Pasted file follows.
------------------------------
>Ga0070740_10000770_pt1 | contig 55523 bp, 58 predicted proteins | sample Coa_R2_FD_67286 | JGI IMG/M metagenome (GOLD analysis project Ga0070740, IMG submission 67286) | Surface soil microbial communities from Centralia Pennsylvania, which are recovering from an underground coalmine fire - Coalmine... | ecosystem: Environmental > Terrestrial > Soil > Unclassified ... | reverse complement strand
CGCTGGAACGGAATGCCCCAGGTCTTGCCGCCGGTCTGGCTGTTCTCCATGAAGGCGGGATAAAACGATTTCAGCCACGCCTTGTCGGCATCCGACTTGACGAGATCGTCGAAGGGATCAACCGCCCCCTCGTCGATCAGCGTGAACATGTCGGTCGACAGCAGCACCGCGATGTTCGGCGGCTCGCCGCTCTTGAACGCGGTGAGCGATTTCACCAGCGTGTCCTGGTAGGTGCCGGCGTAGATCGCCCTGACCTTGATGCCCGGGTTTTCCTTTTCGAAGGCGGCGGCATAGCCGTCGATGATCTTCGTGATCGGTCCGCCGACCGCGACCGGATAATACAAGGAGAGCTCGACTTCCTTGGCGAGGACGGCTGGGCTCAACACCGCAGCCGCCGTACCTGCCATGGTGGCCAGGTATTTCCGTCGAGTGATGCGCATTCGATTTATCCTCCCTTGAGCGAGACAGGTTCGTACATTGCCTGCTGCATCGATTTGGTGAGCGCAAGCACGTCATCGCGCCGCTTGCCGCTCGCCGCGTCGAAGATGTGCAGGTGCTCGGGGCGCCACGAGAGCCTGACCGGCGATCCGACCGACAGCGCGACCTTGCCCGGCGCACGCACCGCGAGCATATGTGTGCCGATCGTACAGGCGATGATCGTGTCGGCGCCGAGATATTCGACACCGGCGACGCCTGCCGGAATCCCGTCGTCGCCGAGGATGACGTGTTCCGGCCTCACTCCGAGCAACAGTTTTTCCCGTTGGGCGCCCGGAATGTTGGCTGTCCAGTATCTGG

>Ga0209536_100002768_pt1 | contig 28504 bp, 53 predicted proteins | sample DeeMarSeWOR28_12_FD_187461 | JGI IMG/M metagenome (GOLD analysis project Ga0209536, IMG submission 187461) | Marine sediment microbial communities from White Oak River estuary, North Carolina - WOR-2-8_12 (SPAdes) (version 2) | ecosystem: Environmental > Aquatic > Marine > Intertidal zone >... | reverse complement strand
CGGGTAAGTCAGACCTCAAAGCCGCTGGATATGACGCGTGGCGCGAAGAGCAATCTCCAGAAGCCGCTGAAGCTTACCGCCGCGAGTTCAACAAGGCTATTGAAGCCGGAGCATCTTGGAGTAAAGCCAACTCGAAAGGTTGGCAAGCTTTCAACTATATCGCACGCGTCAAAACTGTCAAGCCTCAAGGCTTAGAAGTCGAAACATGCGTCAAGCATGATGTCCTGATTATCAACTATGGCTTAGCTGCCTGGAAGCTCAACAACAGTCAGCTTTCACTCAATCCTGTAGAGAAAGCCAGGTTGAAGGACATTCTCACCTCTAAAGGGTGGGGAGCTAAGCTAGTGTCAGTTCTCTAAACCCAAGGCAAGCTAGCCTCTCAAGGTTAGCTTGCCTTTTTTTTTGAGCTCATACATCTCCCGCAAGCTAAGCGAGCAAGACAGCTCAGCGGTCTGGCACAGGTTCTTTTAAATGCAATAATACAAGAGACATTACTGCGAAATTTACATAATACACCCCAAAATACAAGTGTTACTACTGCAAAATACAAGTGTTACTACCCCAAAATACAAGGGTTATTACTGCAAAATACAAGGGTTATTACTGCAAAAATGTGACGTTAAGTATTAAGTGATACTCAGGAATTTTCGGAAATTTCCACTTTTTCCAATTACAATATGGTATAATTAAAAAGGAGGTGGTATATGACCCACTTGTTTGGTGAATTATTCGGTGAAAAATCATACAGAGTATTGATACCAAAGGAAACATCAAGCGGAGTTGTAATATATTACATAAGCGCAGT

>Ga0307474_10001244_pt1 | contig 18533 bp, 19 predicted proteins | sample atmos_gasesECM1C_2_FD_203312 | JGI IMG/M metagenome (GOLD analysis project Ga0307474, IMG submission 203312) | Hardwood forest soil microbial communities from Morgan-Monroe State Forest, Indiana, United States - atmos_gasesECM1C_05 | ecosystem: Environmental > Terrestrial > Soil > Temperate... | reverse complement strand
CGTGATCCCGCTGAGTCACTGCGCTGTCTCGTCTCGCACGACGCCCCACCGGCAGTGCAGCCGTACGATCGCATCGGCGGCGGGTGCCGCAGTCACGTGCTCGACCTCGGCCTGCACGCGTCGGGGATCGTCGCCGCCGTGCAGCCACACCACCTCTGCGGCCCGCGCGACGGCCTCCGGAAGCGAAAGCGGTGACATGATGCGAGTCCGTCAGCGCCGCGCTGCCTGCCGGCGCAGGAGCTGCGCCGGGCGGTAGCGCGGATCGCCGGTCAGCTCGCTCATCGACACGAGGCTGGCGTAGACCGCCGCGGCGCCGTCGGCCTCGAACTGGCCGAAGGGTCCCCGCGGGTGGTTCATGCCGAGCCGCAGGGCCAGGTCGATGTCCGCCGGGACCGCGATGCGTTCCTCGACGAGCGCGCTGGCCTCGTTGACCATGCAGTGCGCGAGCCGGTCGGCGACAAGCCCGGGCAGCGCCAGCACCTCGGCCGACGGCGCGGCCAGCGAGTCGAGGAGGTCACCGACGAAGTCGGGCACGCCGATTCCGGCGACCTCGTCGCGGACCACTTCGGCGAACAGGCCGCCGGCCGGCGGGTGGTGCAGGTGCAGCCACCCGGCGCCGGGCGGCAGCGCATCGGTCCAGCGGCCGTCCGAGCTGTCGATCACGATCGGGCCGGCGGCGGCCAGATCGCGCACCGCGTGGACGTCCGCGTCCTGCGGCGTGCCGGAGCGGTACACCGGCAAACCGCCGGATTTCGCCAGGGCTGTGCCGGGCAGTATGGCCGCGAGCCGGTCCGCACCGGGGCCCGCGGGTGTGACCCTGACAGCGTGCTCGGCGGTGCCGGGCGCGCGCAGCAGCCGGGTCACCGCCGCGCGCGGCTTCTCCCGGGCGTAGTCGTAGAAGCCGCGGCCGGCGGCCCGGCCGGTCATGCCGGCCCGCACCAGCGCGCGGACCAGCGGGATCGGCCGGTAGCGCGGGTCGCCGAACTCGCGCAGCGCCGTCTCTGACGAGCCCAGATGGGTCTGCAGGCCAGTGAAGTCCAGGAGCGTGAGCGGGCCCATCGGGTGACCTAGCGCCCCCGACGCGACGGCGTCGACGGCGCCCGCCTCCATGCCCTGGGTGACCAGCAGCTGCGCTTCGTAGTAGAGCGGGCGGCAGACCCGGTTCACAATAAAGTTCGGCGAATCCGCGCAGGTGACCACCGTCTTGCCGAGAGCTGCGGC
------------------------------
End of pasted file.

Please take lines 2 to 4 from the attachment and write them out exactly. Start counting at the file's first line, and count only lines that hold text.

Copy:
CGCTGGAACGGAATGCCCCAGGTCTTGCCGCCGGTCTGGCTGTTCTCCATGAAGGCGGGATAAAACGATTTCAGCCACGCCTTGTCGGCATCCGACTTGACGAGATCGTCGAAGGGATCAACCGCCCCCTCGTCGATCAGCGTGAACATGTCGGTCGACAGCAGCACCGCGATGTTCGGCGGCTCGCCGCTCTTGAACGCGGTGAGCGATTTCACCAGCGTGTCCTGGTAGGTGCCGGCGTAGATCGCCCTGACCTTGATGCCCGGGTTTTCCTTTTCGAAGGCGGCGGCATAGCCGTCGATGATCTTCGTGATCGGTCCGCCGACCGCGACCGGATAATACAAGGAGAGCTCGACTTCCTTGGCGAGGACGGCTGGGCTCAACACCGCAGCCGCCGTACCTGCCATGGTGGCCAGGTATTTCCGTCGAGTGATGCGCATTCGATTTATCCTCCCTTGAGCGAGACAGGTTCGTACATTGCCTGCTGCATCGATTTGGTGAGCGCAAGCACGTCATCGCGCCGCTTGCCGCTCGCCGCGTCGAAGATGTGCAGGTGCTCGGGGCGCCACGAGAGCCTGACCGGCGATCCGACCGACAGCGCGACCTTGCCCGGCGCACGCACCGCGAGCATATGTGTGCCGATCGTACAGGCGATGATCGTGTCGGCGCCGAGATATTCGACACCGGCGACGCCTGCCGGAATCCCGTCGTCGCCGAGGATGACGTGTTCCGGCCTCACTCCGAGCAACAGTTTTTCCCGTTGGGCGCCCGGAATGTTGGCTGTCCAGTATCTGG

>Ga0209536_100002768_pt1 | contig 28504 bp, 53 predicted proteins | sample DeeMarSeWOR28_12_FD_187461 | JGI IMG/M metagenome (GOLD analysis project Ga0209536, IMG submission 187461) | Marine sediment microbial communities from White Oak River estuary, North Carolina - WOR-2-8_12 (SPAdes) (version 2) | ecosystem: Environmental > Aquatic > Marine > Intertidal zone >... | reverse complement strand
CGGGTAAGTCAGACCTCAAAGCCGCTGGATATGACGCGTGGCGCGAAGAGCAATCTCCAGAAGCCGCTGAAGCTTACCGCCGCGAGTTCAACAAGGCTATTGAAGCCGGAGCATCTTGGAGTAAAGCCAACTCGAAAGGTTGGCAAGCTTTCAACTATATCGCACGCGTCAAAACTGTCAAGCCTCAAGGCTTAGAAGTCGAAACATGCGTCAAGCATGATGTCCTGATTATCAACTATGGCTTAGCTGCCTGGAAGCTCAACAACAGTCAGCTTTCACTCAATCCTGTAGAGAAAGCCAGGTTGAAGGACATTCTCACCTCTAAAGGGTGGGGAGCTAAGCTAGTGTCAGTTCTCTAAACCCAAGGCAAGCTAGCCTCTCAAGGTTAGCTTGCCTTTTTTTTTGAGCTCATACATCTCCCGCAAGCTAAGCGAGCAAGACAGCTCAGCGGTCTGGCACAGGTTCTTTTAAATGCAATAATACAAGAGACATTACTGCGAAATTTACATAATACACCCCAAAATACAAGTGTTACTACTGCAAAATACAAGTGTTACTACCCCAAAATACAAGGGTTATTACTGCAAAATACAAGGGTTATTACTGCAAAAATGTGACGTTAAGTATTAAGTGATACTCAGGAATTTTCGGAAATTTCCACTTTTTCCAATTACAATATGGTATAATTAAAAAGGAGGTGGTATATGACCCACTTGTTTGGTGAATTATTCGGTGAAAAATCATACAGAGTATTGATACCAAAGGAAACATCAAGCGGAGTTGTAATATATTACATAAGCGCAGT